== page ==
It used to be, if you wanted to know the weather, you had to go outside. Look up at the sky and lick your finger to check to see what direction the wind was blowing. As you can imagine, that was tedious.
There was a phone number you could call to get the weather. You had a couple choices:
- You could put your finger over your ear
- Or stand halfway across the room
Because the recording was played extra loud for the hearing impaired. The weather forecast recording was played so loud, if you weren't hearing impaired already, the deafening audio would help you on your way.
Now, with the push - not even - with the most delicate tap of my finger, I can pull up the weather forecast. Sometimes I still put my finger over my ear, for old times' sake, while I review the weather update.
I remember the days if you were lost looking for a restaurant, what you did was simply drive around in circles until you found it. Some people would give up and ask for directions - not me.
This iPhone (mine has a Blackberry sticker on it now, and I call it a Blackberry) has an app whereby you can instantaneously use GPS to locate a destination. Which of course takes the fun out of canvassing a city, in circles, for hours looking for a restaurant. Though I will concede: It saves time. You might notice I have placed this phrase in italics. Not because it is important or anything, because it matters - a lot.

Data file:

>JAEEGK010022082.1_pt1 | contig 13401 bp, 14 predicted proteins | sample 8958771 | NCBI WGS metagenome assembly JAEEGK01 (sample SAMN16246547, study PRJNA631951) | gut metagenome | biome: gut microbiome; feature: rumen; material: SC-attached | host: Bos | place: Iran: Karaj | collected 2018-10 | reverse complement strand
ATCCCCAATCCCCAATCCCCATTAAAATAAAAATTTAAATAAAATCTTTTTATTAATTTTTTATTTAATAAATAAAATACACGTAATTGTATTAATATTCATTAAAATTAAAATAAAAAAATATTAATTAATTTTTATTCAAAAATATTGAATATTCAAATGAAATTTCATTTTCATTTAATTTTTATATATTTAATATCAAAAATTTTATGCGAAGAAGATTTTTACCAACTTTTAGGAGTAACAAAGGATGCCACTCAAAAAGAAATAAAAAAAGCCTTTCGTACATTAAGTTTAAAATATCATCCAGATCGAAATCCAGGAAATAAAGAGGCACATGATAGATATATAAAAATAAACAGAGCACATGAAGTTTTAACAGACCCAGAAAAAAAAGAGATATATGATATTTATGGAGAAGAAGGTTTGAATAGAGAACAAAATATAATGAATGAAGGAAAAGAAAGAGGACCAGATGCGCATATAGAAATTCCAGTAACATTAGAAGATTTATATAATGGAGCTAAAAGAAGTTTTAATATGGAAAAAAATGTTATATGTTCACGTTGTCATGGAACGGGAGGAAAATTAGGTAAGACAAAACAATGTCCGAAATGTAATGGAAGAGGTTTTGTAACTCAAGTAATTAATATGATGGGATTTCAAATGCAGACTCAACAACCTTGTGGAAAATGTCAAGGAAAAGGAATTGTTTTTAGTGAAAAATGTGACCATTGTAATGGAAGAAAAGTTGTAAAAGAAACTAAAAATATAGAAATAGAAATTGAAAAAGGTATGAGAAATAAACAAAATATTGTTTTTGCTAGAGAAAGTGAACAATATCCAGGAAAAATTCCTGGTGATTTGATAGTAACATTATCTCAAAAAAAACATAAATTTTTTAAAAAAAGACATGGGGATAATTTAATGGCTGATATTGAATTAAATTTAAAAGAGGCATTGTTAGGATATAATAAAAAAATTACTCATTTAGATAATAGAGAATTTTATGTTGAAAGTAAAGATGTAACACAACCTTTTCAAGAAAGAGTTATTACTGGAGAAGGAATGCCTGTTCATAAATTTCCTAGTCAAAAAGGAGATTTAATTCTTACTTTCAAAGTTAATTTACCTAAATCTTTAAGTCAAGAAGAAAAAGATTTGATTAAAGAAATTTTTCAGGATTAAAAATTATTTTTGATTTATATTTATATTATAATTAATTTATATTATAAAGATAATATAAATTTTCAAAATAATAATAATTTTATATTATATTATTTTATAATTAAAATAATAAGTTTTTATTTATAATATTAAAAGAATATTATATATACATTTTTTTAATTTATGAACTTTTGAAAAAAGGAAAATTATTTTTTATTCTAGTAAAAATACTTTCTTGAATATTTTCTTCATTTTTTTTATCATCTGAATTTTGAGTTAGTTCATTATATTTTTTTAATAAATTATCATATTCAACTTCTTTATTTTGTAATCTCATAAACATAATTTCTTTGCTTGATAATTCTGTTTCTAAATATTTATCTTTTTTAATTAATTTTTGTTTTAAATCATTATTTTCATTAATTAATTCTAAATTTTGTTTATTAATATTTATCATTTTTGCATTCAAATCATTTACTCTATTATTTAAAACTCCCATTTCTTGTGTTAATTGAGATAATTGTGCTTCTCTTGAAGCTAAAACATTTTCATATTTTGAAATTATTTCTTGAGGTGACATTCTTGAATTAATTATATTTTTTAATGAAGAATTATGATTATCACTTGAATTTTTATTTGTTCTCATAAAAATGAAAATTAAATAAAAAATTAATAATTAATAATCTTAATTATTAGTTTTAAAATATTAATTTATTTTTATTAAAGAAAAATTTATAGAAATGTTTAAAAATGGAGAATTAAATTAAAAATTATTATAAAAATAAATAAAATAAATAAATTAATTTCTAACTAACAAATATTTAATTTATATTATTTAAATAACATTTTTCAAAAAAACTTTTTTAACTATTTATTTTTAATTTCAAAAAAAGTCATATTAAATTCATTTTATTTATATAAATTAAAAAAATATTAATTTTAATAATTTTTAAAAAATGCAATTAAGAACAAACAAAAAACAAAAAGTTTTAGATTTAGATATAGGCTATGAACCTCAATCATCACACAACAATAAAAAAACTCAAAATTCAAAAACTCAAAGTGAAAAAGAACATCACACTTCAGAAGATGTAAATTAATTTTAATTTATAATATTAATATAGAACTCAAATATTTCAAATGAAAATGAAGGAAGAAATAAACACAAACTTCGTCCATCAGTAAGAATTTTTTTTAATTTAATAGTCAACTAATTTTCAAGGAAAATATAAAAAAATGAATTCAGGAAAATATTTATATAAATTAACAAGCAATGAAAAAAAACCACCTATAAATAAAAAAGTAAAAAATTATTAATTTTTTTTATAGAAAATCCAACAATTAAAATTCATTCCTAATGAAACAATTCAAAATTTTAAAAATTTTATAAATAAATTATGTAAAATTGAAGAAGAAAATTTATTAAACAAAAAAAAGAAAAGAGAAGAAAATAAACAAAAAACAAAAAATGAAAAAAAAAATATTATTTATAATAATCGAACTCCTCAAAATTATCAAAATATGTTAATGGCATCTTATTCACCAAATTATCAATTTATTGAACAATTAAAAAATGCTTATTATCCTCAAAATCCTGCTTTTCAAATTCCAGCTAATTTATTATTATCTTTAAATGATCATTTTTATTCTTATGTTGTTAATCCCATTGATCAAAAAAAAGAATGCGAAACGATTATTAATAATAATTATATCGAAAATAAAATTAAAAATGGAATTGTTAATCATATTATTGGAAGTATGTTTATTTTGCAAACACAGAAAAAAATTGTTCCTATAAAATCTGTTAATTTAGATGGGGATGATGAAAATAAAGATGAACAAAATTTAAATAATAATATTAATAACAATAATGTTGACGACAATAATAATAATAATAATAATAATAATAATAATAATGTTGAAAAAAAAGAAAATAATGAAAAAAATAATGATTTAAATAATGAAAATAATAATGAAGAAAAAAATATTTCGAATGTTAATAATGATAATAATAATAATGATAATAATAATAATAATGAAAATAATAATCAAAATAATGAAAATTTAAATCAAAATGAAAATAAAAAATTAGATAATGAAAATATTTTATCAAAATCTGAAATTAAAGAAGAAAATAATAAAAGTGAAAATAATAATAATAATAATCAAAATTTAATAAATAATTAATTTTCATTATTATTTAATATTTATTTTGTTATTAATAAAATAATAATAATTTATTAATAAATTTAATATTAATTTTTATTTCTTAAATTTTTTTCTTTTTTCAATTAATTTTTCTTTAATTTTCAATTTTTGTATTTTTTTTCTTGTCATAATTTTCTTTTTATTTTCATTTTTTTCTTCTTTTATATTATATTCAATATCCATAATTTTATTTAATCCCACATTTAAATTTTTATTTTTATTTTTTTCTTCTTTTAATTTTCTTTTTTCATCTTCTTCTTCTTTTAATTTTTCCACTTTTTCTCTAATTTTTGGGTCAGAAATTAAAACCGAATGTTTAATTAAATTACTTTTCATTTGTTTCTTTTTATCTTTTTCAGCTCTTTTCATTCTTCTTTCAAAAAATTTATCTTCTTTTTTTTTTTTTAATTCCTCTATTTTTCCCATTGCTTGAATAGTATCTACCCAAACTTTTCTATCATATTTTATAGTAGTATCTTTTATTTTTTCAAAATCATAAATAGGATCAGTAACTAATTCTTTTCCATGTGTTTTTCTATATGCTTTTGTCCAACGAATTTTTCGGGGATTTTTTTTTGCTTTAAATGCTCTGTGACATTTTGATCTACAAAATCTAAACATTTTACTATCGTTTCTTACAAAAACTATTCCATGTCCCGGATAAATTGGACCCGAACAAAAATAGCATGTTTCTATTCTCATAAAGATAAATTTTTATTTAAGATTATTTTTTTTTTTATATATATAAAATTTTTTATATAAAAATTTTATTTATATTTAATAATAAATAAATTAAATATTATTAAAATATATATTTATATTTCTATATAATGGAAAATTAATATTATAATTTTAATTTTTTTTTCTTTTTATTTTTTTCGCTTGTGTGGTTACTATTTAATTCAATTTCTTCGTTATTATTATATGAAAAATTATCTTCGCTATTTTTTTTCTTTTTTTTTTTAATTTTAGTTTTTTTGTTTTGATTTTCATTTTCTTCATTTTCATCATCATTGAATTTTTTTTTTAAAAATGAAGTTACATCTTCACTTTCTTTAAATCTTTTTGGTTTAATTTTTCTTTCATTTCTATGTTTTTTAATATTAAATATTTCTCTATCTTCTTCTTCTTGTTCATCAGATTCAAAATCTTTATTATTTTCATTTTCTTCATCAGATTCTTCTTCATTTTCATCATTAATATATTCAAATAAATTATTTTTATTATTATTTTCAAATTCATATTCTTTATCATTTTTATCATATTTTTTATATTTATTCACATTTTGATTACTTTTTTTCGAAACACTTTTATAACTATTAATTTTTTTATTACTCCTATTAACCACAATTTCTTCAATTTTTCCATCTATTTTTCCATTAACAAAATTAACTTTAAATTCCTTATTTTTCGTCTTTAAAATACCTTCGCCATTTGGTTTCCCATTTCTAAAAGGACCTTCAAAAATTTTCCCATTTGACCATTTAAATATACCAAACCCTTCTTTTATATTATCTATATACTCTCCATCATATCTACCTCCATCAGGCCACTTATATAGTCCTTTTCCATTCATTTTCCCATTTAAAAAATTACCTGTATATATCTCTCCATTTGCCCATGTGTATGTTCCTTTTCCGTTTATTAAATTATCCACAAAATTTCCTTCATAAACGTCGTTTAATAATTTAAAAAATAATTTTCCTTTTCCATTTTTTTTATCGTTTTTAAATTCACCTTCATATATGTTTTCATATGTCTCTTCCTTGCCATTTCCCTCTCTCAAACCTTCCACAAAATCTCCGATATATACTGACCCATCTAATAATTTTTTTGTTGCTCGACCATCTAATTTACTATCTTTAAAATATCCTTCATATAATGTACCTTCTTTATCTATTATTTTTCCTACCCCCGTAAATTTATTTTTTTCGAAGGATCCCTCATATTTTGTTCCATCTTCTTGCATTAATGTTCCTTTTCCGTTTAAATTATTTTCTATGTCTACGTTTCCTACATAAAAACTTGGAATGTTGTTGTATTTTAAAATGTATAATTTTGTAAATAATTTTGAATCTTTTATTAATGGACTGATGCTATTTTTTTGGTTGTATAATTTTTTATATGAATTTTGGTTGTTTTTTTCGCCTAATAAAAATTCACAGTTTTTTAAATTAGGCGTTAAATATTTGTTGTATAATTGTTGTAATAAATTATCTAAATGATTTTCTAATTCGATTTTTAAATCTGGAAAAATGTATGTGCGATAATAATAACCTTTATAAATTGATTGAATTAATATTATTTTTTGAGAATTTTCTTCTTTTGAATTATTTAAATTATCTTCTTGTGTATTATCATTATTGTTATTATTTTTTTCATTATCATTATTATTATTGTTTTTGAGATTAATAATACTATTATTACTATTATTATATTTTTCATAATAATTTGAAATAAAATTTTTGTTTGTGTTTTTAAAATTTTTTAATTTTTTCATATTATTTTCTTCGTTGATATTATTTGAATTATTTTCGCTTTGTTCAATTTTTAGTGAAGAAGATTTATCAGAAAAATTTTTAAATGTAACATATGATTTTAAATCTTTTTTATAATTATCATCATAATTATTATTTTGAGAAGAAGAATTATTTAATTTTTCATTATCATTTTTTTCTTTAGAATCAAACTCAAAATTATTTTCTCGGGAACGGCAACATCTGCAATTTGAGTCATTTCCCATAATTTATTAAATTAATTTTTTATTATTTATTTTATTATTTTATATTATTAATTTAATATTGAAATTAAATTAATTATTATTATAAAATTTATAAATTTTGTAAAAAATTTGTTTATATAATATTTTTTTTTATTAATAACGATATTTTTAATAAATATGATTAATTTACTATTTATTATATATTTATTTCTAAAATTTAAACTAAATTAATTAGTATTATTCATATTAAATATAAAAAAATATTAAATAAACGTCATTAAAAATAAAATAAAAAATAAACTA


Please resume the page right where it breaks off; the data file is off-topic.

When a technology allows a person to perform a task faster and easier it saves time. When a product allows people to save time, they can ultimately do more. I can not quantify precisely how much time Apple has saved customers, however if I had to guess I'd place it somewhere between a lot and a whole lot.
What Is Apple Worth?
Here is a simple question and I can provide a simple answer: I do not know.
Apple is the most valuable company on the planet currently:
In order to truly understand the current market cap, investors must look back further:
This chart reminds be of an old portrait of the stock market:
The Great Wave Off Of Kanagawa (Katsushika Hokusai c. 1830)
To put this in words for the Apple Generation: This is an old-fashioned selfie, from the stock market's field trip to Mt. Fuji. It is to say, the stock market goes up and down.